Business briefing

The daily business briefing: December 7, 2017

Walmart changes its name to reflect its online push, Bitcoin's meteoric rise accelerates, and more

1

Walmart changes its name to reflect its e-commerce focus

Walmart said Wednesday that it is changing its legal name from Wal-Mart Stores to simply Walmart to better reflect its increasing focus on e-commerce. "While our legal name is used in a limited number of places, we felt it was best to have a name that was consistent with the idea that you can shop us however you like as a customer," Doug McMillon, Walmart's president and CEO, said in a statement. "As time goes on, customers will increasingly just think of and see one Walmart." The company's big-box stores made it the world's largest brick-and-mortar retailer, but it is making a push to better compete with Amazon by focusing on its offerings online.

2

Bitcoin soars to record high of $15,000

Bitcoin continued its meteoric rise on Thursday, passing $15,000 to hit a new record high after rising 20 percent in 24 hours. The cryptocurrency reached $12,000 for the first time Tuesday, and started the year under $1,000. It gained steadily then took off recently on the news that Chicago-based Cboe Global Markets plans to launch bitcoin futures on Sunday, to be followed the next week by the world's largest futures exchange, CME. The sale of bitcoin futures by two respected exchanges suggests the digital currency is gaining mainstream acceptance, although skeptics still warn it is a classic example of a bubble ready to burst.

3

Judge sentences VW executive to seven years over diesel emissions scandal

A federal judge on Wednesday sentenced Volkswagen executive Oliver Schmidt, a German national, to a maximum seven-year sentence for his role in the automaker's diesel emissions scandal. Schmidt pleaded guilty in August to two charges in the scheme to rig nearly 600,000 diesel vehicles to cheat on emissions tests. "This crime ... attacks and destroys the very foundation of our economic system: That is trust," U.S. District Judge Sean Cox said during the sentencing. "Senior management at Volkswagen has not been held accountable." The backlash to the scandal forced VW's former CEO, Martin Winterkorn, to resign. Six other former executives at the German automaker are still at large.

4

Women sue Weinstein and studio over sexual misconduct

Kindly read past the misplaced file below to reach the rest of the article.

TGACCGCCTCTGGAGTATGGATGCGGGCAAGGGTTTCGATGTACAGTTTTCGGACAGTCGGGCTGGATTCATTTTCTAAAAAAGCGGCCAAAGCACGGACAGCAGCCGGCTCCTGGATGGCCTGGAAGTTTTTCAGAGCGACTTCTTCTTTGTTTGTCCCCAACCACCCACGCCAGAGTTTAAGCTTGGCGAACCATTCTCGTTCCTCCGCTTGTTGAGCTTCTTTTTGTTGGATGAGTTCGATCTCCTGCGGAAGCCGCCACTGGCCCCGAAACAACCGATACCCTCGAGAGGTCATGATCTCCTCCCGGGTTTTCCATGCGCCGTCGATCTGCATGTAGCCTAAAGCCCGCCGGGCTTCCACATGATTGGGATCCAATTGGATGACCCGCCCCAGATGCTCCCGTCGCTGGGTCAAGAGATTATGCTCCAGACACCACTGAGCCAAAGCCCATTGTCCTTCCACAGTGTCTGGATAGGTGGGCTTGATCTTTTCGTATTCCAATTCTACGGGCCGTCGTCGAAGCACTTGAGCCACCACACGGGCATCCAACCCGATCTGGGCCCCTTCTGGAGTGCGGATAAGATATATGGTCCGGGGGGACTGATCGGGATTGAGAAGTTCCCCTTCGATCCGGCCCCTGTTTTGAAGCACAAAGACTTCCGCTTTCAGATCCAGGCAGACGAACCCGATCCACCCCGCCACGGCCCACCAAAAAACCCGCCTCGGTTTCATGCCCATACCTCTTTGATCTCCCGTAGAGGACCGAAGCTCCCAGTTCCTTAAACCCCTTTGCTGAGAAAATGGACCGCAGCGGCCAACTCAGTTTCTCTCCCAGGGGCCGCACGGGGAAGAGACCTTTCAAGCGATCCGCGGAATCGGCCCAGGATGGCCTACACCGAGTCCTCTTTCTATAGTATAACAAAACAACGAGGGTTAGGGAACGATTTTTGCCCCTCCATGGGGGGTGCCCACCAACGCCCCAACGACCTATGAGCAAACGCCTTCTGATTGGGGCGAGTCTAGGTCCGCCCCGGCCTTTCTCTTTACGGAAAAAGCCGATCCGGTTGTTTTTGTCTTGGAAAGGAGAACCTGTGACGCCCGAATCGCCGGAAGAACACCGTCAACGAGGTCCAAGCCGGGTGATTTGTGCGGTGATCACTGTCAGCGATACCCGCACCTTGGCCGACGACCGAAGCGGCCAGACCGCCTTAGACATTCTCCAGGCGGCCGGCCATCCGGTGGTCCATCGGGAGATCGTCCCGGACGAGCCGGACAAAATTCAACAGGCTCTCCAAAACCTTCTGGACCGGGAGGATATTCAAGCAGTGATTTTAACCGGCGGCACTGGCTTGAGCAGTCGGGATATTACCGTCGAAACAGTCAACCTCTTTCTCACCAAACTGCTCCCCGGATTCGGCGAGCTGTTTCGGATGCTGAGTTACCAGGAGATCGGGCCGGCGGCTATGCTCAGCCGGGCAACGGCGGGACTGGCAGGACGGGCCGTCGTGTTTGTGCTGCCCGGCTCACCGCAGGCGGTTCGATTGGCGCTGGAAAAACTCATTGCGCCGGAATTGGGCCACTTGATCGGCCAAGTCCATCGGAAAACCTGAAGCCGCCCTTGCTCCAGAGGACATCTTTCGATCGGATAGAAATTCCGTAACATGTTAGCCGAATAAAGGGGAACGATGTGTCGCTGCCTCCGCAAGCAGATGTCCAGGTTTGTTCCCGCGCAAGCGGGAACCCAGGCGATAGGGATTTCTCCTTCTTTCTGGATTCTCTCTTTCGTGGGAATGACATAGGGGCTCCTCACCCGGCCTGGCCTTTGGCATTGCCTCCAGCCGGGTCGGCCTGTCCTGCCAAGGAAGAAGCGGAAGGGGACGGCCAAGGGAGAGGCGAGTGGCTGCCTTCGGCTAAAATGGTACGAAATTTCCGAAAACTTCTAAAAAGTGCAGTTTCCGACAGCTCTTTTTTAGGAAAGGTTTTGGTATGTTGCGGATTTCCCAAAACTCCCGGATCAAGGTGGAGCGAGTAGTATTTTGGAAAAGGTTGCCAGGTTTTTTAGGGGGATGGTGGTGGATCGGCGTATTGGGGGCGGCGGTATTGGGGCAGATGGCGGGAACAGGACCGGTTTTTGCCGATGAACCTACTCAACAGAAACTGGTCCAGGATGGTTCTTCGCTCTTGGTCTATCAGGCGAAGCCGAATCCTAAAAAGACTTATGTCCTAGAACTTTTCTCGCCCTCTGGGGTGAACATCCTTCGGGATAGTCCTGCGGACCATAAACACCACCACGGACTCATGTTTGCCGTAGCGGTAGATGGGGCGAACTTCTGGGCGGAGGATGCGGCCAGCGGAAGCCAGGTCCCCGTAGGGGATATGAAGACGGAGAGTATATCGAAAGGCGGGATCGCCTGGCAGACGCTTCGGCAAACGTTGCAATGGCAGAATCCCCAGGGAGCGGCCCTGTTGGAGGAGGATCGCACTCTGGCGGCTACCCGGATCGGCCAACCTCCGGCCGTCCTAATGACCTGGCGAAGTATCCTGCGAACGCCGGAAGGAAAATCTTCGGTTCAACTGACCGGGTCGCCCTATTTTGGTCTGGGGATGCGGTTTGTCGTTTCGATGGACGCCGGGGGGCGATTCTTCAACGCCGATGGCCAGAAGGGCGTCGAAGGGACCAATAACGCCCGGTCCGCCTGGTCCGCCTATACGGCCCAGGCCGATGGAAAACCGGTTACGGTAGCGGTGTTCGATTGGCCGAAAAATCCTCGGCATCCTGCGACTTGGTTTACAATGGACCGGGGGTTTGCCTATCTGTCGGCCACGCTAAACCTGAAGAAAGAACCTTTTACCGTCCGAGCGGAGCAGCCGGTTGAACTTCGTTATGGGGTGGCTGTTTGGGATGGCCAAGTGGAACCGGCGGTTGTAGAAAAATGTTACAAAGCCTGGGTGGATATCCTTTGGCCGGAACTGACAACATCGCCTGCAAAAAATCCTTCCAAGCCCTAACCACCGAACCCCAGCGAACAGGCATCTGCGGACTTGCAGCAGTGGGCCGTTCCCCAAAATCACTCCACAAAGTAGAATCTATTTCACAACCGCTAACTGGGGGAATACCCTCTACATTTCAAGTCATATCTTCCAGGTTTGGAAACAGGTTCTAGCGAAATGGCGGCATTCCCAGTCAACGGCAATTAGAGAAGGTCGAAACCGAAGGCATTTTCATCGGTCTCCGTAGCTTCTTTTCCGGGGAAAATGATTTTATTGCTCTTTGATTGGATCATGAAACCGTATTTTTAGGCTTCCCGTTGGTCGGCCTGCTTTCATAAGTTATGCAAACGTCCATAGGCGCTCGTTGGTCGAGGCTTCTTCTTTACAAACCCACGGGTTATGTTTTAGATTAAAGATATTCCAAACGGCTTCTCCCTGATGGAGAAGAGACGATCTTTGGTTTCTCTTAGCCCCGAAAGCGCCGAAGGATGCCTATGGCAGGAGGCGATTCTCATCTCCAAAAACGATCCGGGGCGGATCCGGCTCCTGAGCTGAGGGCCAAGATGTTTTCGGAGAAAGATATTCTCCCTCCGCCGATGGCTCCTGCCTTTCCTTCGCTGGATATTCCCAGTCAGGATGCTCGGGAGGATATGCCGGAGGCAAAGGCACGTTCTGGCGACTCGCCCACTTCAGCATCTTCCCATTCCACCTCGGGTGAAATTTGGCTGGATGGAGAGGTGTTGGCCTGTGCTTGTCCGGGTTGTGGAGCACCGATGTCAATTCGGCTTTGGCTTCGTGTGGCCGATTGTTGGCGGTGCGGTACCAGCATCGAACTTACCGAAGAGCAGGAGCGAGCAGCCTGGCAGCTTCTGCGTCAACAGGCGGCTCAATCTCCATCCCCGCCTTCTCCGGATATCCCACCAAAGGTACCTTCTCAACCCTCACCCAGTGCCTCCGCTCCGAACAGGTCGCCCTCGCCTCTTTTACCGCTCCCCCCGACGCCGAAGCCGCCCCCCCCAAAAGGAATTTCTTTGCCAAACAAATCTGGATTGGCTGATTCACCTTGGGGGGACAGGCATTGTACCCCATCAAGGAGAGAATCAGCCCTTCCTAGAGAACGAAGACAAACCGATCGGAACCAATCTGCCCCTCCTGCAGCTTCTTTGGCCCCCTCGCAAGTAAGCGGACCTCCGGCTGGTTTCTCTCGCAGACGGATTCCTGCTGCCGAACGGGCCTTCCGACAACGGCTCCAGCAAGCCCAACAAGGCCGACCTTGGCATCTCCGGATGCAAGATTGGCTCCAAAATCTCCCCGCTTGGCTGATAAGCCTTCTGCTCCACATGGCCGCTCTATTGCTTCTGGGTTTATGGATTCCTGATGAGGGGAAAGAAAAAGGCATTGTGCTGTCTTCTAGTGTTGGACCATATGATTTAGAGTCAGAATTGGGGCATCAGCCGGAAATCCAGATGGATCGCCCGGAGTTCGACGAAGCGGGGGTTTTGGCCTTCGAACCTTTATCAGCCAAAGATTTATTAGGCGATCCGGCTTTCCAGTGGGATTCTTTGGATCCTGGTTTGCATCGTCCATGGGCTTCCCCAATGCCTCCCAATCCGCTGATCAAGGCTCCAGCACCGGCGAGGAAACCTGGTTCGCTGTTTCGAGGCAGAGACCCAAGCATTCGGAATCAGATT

Six women filed a lawsuit they hope will become a class-action case against disgraced film producer Harvey Weinstein and the studio he co-founded, accusing them of a massive scheme to facilitate his alleged sexual assaults of actresses and other women. "We are but six women representing hundreds," the plaintiffs — Louisette Geiss, Katherine Kendall, Zoe Brock, Sarah Ann Masse, Melissa Sagemiller, and Nannette Klatt — said in a statement Wednesday. "Dozens have come forward so far, and many more remain in the shadows, still trying to find their courage." So far, more than 80 women have publicly accused Weinstein of sexual misconduct over four decades. Weinstein has denied through attorneys that he ever pressured anyone to have non-consensual sex.

5

UnitedHealth buys physician group as line blurs between insurers, care givers

UnitedHealth Group, one of the nation's biggest insurers, announced Wednesday that it planned to buy a large physicians group from dialysis-center chain DaVita for $4.9 billion, continuing a push into direct delivery of medical care. The purchase, which needs regulatory approval, will add to UnitedHealth's roster of 30,000 doctors. The deal comes after another major health insurance provider, Aetna, approved a proposal to merge with pharmacy chain CVS Health, potentially transforming 10,000 CVS stores into community health-care "hubs" where customers will be able to get basic health care such as blood tests. With the Republican tax overhaul potentially chipping away at ObamaCare, insurers and health-care providers are looking for new ways to strengthen their businesses.

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